Abu Dhabi analysis: Three things on my mind as the 2017 F1 season comes to an end
The F1 racing season is over now and all thoughts turn to the 2018 championship and a clean slate for all the teams and drivers and for the sport a...
The F1 racing season is over now and all thoughts turn to the 2018 championship and a clean slate for all the teams and drivers and for the sport as a whole.
There is so much going on in F1 at the moment and we will look in depth at all aspects of where the sport and teams are heading during the winter break, but here are three things which are top of mind as we leave Abu Dhabi for home.
Bottas classy, but Hamilton not at his best
I asked Hamilton after the race whether this was a case of 'well done, Valtteri, enjoy the moment, but in Melbourne it will be business as usual from me'. He admitted in the press conference that he has been celebrating his fourth title and has let his focus slip a little as a result.
What's interesting about this is that he made it clear he didn't want a repeat of 2015 when he let Nico Rosberg get a grip in the final races of the season after Hamilton had wrapped up the title and then carried that momentum into 2018.
Bottas has rarely been the competitor for Hamilton that Rosberg was in 2016, but it was only his first season with the team. In general Bottas has struggled through his F1 career for consistency. It was consistency that won the title for Rosberg last year and for Hamilton this year and nothing less than perfect execution every week will do if Bottas is to step up next season to the next level.
I shall be fascinated to see whether he has another level in him. Likewise with this Ferrari team; they stepped up from 2016 to this year better than anyone else, but can they find the inspiration to do it again into 2018?
It also shows that for a driver, if you are not 100% on your A Game, even with a driver on Hamilton's level, then you lose.
F1 needs more competition at the front
The TV director focused largely on the battles in midfield today, understandably, because there was plenty of close racing, such as Massa and Alonso, Grosjean and Stroll as well as Magnussen and Wehrlein, being some examples.
It highlighted that F1 can produce good racing even on a track like Yas Marina where overtaking is difficult, but the problem is that the gaps at the front are still too large and between the front three teams and the rest is a gulf.
The points table reflects it. Between Red Bull in third and Force India in fourth is 181 points, Red Bull has almost double Force India's tally.
That is the focus of attention at Liberty Media with support from the FIA.
It will not be easy to achieve, but it is essential for the long term future of the sport because we have to get to the point where a team like Force India can aspire to win a race, just as a lowly Premier League football team can win against Chelsea or Manchester United.
F1 is entering a delicate moment
F1's commercial boss Sean Bratches and Head of Marketing Ellie Norman revealed the new F1 logo today in a press conference before the race and it was rolled out to the world on the podium.
It was a strong visual statement of change from the old regime to the new.
Officially the reason given for the change was because the old logo doesn't work on digital content and on screens due to the dead space between the F and the 1.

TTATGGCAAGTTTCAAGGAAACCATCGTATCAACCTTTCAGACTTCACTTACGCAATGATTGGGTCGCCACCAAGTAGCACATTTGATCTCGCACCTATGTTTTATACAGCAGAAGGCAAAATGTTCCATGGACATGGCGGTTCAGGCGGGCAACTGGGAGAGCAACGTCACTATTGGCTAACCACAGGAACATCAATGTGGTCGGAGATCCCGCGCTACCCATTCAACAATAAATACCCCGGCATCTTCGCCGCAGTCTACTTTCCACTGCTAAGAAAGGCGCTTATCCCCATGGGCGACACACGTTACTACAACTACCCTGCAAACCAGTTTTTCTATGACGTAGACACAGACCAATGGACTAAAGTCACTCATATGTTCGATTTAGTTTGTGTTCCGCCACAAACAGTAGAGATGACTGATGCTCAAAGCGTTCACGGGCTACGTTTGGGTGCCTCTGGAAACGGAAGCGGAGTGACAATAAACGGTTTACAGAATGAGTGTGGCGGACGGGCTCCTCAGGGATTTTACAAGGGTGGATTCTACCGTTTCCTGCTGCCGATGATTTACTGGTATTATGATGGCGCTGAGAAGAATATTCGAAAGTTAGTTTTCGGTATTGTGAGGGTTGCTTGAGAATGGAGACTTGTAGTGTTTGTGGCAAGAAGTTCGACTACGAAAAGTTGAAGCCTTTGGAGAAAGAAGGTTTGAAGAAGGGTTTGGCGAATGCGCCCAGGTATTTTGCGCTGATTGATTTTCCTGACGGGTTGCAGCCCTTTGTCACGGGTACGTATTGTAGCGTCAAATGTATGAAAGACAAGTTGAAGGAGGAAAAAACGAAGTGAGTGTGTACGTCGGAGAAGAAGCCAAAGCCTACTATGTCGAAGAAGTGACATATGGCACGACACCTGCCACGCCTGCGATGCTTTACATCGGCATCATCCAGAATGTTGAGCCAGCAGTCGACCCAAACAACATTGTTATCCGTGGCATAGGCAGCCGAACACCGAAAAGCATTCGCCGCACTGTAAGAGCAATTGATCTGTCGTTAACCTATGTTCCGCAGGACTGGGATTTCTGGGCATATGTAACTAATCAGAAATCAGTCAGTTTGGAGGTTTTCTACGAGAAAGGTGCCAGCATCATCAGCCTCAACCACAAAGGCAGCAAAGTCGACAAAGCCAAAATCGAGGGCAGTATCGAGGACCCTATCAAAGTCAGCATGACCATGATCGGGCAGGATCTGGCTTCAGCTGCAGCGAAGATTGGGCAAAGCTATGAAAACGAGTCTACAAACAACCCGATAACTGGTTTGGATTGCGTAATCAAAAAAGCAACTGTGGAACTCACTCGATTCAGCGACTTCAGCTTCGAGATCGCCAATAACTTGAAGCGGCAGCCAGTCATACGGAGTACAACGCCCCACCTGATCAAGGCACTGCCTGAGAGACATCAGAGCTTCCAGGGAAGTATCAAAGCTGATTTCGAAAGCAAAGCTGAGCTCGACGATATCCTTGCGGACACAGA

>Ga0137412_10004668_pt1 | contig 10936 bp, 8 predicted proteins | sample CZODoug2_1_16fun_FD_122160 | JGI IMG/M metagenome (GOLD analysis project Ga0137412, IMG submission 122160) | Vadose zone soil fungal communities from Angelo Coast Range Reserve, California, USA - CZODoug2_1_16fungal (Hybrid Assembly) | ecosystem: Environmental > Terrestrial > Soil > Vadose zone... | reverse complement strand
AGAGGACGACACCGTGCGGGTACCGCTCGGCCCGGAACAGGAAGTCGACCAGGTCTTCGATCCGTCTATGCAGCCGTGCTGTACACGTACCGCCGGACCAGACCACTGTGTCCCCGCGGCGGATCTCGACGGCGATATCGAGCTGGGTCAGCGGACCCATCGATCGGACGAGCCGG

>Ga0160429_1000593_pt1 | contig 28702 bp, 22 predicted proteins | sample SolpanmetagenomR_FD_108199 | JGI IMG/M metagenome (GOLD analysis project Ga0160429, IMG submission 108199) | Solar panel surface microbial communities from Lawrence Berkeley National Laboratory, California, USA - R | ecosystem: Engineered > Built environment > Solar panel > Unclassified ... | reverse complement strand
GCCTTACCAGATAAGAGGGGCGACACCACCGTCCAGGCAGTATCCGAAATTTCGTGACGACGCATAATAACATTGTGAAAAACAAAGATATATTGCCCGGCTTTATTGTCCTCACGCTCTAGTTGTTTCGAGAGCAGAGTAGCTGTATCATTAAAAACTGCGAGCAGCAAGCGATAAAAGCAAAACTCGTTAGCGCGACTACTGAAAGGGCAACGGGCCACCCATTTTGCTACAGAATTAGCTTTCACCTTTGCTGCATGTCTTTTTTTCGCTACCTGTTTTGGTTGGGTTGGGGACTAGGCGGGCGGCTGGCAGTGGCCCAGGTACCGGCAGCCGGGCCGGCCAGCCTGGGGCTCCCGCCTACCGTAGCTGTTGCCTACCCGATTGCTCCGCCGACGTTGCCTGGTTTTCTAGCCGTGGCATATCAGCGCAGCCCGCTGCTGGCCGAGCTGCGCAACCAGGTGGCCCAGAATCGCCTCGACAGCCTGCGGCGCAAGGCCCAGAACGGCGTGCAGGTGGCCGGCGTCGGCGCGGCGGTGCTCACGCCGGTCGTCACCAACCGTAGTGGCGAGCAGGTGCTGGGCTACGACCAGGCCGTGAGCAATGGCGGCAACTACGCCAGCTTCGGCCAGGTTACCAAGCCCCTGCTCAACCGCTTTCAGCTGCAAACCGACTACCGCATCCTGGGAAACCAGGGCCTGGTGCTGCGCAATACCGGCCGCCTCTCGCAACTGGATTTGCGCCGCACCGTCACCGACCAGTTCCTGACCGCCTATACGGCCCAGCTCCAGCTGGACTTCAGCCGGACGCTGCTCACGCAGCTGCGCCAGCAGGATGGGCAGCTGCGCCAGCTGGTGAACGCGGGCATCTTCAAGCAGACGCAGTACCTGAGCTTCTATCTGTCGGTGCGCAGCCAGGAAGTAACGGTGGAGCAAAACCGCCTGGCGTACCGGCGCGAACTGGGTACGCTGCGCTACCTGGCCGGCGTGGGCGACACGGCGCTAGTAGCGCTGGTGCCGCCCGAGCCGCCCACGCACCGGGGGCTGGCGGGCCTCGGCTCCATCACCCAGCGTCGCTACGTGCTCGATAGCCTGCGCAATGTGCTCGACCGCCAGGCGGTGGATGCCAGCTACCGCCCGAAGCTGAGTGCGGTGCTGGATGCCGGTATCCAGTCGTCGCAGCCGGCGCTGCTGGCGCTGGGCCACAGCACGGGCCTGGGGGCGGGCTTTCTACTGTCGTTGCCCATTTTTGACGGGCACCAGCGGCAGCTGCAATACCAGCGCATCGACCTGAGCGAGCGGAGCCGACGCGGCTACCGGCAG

Of course it is a very visual reminder that F1 is changing its culture away from the Bernie Ecclestone regime and that needs to extend well beyond things like logos to the way it makes decisions and the quality of the decisions it makes.
Liberty have had a busy year, making lots of small changes and only a handful of big ones, but despite the generally more relaxed and upbeat atmosphere around the F1 paddock, the mood music from the teams is that there is 'concern'.
Things like prize money reducing because Liberty have invested money in new staff, facilities and events like F1 Live, niggle the teams.
Teams don't feel that their share - which comes from a percentage of net profits - should be affected because of these things.
More seriously the plans unveiled for the new engines post 2020 were badly received by Ferrari and Mercedes in particular and they seem generally to be spoiling for a fight.
We are heading for a showdown and the key to it will be to present the changes which are unpalatable to Ferrari in such a way that they don't react emotionally.
Reading the tea leaves, I can imagine a set of circumstances in which Sergio Marchionne takes Ferrari out of F1. If it happens it will be like what happened in US open wheel racing in the 1990s when Tony George took the Indianapolis 500 out of ChampCar and both sides lost.
The series and the event have never recovered from the fall-out from that debacle. They are now incidental to the global motorsport story, where prior to the split they had the must-watch series with Mansell, Andretti, Fittipaldi, Unser, Villeneuve and the rest battling it out in high level, very close racing.
F1 would survive without the red cars, but would be diminished.
Time would tell what the effect on Ferrari would be, but they seem to be going more like Porsche and heading into larger volumes and a broader range of models, so they would probably back themselves to be able to maintain appeal to prospective and existing customers without F1.
We will go into more detail on all of the above and more over the winter.
What do you think? Leave your comments in the section belowWhat are initial impressions of the new F1 logo?
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